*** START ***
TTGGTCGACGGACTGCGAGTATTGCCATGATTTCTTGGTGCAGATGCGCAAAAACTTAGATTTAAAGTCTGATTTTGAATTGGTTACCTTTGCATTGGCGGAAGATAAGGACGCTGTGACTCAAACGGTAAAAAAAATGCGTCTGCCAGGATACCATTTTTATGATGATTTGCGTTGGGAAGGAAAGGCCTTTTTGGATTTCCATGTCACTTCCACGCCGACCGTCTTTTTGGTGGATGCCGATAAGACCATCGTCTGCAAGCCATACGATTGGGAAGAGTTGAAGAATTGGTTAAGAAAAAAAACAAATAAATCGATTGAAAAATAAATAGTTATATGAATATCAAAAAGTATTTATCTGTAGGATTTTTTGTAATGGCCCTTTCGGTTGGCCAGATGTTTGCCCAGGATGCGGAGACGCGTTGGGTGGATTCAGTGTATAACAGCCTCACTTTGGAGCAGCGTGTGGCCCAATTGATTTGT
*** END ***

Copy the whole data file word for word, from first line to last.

TTGGTCGACGGACTGCGAGTATTGCCATGATTTCTTGGTGCAGATGCGCAAAAACTTAGATTTAAAGTCTGATTTTGAATTGGTTACCTTTGCATTGGCGGAAGATAAGGACGCTGTGACTCAAACGGTAAAAAAAATGCGTCTGCCAGGATACCATTTTTATGATGATTTGCGTTGGGAAGGAAAGGCCTTTTTGGATTTCCATGTCACTTCCACGCCGACCGTCTTTTTGGTGGATGCCGATAAGACCATCGTCTGCAAGCCATACGATTGGGAAGAGTTGAAGAATTGGTTAAGAAAAAAAACAAATAAATCGATTGAAAAATAAATAGTTATATGAATATCAAAAAGTATTTATCTGTAGGATTTTTTGTAATGGCCCTTTCGGTTGGCCAGATGTTTGCCCAGGATGCGGAGACGCGTTGGGTGGATTCAGTGTATAACAGCCTCACTTTGGAGCAGCGTGTGGCCCAATTGATTTGT